1756 - Operations in Carnatic

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The campaign lasted from March to August 1756


British intervention in Arcot

On January 19, 1756, Killpatrick's army, which was still stationed in the district of Arcot, was reinforced with the grenadiers. Furthermore, another company and two 18-pdrs were on their way.

Contextual map of the campaign - Copyright: Kronoskaf

On January 30, Killpatrick advanced within 8 km of Vellore, a town ruled by Murtaza Ali Khan.

On January 31, the Governor of Madras (present-day Chennai) received a letter from M. de Leyrit, disputing the nawab's right to Vellore and threatening to oppose the proceedings of the British. At the same time, the governor received intelligence that 300 French and 300 Cipayes were marching from Pondicherry (present-day Puducherry). This information was immediately forwarded to Major Killpatrick with instructions to continue negotiations with the governor of Vellore and to oppose, by force if necessary, any French intervention.

On February 9, Murtaza Ali Khan agreed to pay tribute to the Nawab of Arcot. However, when he learned that a French army (estimated at 700 French and 1,500 Cipayes) was only some 55 km from Vellore, he withdrew from his engagements.

Major Killpatrick remained near Vellore until February 24 and finally decided to return to Arcot.

In March, the Nawab of Arcot, Muhammad Ali Khan, informed the authorities of the East India Company at Madras that some palaiyakkarars (barons) had united against his brother, Mahfuz Khan, obtained several advantages over his troops and blocked up a large party in a strong fort between Madura (present-day Madurai) and Tinnevelly (present-day Tirunelveli). The nawab requested assistance to support his brother.

Detailed map of the campaign - Copyright: Kronoskaf

At that time, the British could not spare any European troops for that purpose. Instead, they detached Muhammed Yusuf Khan, the Subahdar (provincial governor) of Nellore, at the head of 1,000 Sepoys of the East India Company and the Cafre Company from Trichinopoly (present-day Tiruchirappalli).

The day before the departure of the relief force under Muhammed Yusuf Khan, the latter was informed that Mahfuz Khan had totally defeated the rebels near Tinnevelly, killing their general and 2,000 coolies and capturing 300 horse with all baggage, guns and some elephants.

At the beginning of August, the Governor of Vellore, Murtaza Ali Khan, finally came to an agreement with Nawab Muhammad Ali Khan of Arcot, paying part of the requested tribute.

In August, Mahfuz Khan took advantage of his previous successes to declare himself independent of the Nawab of Arcot. Under false pretences, Mahfuz convinced the Sepoys occupying the Fortress of Madura to evacuate it.

Mahfuz Khan then turned against the relief force under Yusuf Khan to force it to evacuate the country.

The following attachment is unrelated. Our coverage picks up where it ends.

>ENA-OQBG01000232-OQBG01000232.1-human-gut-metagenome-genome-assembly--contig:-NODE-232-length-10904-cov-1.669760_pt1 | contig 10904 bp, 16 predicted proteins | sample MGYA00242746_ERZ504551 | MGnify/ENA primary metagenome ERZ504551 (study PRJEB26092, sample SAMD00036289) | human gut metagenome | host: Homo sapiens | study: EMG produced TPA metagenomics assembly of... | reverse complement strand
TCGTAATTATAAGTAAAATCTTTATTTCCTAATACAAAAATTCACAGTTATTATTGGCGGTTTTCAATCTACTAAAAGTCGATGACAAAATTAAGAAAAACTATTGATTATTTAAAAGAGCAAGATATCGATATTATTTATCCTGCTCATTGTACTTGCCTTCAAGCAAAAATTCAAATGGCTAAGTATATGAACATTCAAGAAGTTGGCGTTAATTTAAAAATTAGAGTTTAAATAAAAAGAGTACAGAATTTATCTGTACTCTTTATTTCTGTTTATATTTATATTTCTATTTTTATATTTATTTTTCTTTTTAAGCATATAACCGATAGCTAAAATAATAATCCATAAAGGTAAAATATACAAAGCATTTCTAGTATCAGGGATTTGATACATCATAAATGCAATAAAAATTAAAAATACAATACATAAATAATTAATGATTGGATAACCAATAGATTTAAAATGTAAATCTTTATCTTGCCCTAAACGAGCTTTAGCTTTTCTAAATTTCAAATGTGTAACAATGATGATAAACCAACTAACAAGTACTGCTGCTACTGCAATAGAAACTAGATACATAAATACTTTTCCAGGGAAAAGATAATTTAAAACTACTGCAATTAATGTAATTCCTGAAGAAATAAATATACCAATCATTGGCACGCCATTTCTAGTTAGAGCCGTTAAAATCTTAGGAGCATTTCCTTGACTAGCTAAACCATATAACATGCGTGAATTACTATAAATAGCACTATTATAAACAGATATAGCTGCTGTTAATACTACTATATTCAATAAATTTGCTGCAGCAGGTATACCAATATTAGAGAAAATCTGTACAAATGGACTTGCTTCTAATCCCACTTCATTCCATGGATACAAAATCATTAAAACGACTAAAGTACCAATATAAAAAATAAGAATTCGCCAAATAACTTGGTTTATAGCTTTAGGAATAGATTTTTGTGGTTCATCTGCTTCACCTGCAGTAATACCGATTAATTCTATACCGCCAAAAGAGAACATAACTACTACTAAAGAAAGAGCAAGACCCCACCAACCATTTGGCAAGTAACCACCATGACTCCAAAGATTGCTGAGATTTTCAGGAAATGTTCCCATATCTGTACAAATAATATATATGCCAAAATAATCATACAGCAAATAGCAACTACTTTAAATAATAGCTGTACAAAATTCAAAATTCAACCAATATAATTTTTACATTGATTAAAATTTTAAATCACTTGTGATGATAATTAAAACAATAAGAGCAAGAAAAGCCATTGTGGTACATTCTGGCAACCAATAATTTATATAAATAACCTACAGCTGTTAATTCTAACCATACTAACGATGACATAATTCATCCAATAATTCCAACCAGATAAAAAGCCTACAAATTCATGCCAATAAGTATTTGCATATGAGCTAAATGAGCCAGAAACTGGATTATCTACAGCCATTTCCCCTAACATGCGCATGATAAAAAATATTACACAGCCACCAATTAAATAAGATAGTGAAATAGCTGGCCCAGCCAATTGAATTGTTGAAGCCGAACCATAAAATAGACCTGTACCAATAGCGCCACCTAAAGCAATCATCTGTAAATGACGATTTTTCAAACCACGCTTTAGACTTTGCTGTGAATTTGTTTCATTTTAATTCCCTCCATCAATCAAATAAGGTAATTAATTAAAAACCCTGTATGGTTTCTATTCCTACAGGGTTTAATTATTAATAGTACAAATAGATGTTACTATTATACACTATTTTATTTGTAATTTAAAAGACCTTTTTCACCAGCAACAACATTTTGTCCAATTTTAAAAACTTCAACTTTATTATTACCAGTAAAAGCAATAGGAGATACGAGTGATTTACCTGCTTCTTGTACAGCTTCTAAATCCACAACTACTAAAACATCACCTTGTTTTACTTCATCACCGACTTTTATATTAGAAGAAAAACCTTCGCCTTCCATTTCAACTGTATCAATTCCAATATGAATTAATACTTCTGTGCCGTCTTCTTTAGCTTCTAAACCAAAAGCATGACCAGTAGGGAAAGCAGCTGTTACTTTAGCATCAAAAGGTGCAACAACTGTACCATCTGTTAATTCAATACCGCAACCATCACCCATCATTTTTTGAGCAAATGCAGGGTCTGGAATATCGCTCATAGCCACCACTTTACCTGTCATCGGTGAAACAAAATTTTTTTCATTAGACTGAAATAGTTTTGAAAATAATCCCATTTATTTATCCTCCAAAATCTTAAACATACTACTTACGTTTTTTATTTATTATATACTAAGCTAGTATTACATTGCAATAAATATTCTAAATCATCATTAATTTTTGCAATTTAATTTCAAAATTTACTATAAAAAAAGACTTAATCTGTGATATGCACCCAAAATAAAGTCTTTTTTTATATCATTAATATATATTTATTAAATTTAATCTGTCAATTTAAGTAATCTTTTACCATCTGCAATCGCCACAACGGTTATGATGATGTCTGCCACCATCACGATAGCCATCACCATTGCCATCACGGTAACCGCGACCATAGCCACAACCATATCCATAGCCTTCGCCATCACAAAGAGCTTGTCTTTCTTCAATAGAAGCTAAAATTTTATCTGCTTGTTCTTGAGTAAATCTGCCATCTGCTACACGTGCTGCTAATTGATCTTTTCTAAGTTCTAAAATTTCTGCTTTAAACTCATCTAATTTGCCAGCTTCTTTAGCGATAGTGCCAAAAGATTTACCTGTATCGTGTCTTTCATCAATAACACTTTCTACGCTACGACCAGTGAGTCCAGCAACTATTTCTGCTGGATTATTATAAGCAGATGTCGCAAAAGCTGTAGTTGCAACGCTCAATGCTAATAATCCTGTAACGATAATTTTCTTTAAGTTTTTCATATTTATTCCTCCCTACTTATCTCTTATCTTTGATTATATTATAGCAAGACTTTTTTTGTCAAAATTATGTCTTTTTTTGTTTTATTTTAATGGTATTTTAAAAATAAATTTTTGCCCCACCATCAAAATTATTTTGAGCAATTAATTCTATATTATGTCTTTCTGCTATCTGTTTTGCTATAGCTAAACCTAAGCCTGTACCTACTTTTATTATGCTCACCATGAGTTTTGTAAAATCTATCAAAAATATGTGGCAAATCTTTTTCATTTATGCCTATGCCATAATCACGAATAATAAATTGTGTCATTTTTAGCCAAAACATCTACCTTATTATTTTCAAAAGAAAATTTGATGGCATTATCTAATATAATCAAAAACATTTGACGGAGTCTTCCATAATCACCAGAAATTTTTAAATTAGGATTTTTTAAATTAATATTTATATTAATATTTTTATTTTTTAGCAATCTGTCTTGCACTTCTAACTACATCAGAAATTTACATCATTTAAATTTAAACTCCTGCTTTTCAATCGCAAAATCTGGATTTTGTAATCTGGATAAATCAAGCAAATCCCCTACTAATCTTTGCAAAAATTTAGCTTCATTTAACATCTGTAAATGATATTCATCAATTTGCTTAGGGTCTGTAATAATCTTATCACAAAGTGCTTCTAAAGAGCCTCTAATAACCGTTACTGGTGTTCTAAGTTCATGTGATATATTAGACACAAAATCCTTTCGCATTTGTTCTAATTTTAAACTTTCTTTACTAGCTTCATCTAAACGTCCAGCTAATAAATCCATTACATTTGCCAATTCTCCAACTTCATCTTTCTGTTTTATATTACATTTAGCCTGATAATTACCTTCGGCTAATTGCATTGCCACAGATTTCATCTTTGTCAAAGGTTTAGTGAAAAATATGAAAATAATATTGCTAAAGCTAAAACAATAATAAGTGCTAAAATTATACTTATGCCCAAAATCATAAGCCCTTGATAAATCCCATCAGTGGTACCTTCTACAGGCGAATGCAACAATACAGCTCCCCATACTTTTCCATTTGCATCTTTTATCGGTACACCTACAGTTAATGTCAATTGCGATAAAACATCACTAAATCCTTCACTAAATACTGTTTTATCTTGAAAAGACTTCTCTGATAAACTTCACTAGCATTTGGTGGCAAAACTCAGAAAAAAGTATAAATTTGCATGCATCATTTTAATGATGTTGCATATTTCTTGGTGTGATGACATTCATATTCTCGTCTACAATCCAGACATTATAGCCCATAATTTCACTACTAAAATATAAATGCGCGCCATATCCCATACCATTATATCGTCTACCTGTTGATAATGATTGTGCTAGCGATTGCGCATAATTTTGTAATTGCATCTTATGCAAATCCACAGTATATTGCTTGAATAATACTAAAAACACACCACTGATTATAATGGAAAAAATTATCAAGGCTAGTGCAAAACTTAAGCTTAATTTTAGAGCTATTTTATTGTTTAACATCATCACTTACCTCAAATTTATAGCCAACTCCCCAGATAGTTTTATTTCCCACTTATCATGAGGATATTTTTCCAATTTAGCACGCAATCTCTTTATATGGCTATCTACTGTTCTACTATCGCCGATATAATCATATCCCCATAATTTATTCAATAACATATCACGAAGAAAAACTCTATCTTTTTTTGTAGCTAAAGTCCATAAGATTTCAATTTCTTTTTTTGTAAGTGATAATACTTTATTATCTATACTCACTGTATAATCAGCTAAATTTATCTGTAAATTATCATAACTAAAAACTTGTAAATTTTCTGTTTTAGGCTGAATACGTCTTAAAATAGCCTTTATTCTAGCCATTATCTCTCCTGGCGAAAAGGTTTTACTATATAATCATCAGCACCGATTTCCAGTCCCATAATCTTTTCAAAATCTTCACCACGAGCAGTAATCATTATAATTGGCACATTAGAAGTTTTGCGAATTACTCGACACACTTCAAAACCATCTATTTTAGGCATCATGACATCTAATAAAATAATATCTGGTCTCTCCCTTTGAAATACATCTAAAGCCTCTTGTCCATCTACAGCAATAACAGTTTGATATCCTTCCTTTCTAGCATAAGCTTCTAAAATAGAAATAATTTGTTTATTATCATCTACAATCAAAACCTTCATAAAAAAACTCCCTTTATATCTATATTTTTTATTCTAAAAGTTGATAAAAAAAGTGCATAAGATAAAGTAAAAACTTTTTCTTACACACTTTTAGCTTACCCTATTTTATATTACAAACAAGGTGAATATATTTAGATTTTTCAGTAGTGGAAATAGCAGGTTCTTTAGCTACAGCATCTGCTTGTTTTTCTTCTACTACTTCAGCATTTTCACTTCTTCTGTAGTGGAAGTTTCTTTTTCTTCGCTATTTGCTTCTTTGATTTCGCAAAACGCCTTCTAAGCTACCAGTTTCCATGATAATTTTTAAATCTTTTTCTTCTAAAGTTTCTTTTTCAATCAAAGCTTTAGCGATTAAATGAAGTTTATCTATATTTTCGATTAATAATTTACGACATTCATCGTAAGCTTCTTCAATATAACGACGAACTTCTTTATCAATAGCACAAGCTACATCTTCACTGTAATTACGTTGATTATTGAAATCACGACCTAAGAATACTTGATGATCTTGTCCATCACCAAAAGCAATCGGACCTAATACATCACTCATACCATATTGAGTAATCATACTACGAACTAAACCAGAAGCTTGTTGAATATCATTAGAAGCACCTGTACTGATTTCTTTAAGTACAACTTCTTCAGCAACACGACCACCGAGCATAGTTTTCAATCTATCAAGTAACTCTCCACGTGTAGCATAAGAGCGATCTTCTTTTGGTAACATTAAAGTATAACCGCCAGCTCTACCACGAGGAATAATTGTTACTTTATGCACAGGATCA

Contest for influence at Hyderabad

In 1756, Salabat Jung, the Nizam of Hyderabad, had refused to cede the Citadel of Golkonda to M. de Bussy. The French had assisted him the previous year to collect tribute from Terriore (unidentified location). After some argument, Salabat Jung ordered Bussy to return immediately to Pondicherry. Bussy set off for Masulipatam (present-day Machilipatnam) by the way of Hyderabad.

After the departure of Bussy, Salabat Jung wrote to the British Governor of Madras, requesting some troops to prevent the French from insulting him in his own kingdom. Meanwhile, Salabat Jung also sent a party of Maratha horse to follow Bussy's Army.

On June 25, Bussy arrived at Hyderabad. He took post with his troops in a large house in town, where he had some guns mounted. He then prepared to defend himself against an attack. He secured provisions by plundering the bazaar. His force consisted of 400 Europeans and 350 Cipayes.

Meanwhile, some 450 men had embarked at Pondicherry to be landed at Masulipatam. From there, they would march to the relief of Bussy, a march of some 15 days.

The French force left at Pondicherry was no longer a threat to Madras. The British decided to send 400 Europeans, a train of artillery and 400 Sepoys to the assistance of Salabat Jung, who could field up to 50,000 horse.

On July 15, news arrived at Madras of an expedition against Calcutta (present-day Kolkata) conducted by Siraj Ud Daulah, the Nawab of Bengal.

On July 20, Major Killpatrick embarked with 250 men for Bengal. It was also resolved to persist with the plan to assist Salabat Jung.

On August 5, when the fate of Calcutta was known at Madras, priority was given to the relief of Calcutta and the expedition in Deccan was cancelled.

On August 10, 500 Europeans under Mr. Law joined Bussy.

On August 20, deprived of the planned British assistance, Salabat Jung reconciled himself with Bussy.


This article contains texts from the following sources, which are now in the public domain:

  • Cambridge, Richard Owen: An Account of the War in India between the English and French on the Coast of Coromandel from the Year 1750 to the Year 1760 together with a Relation of the late Remarkable Events on the Malabar Coast, and the Expeditions to Golconda and Surat; with the Operations of the Fleet, London: T. Jefferys, 1761, pp. 89-91, 101-105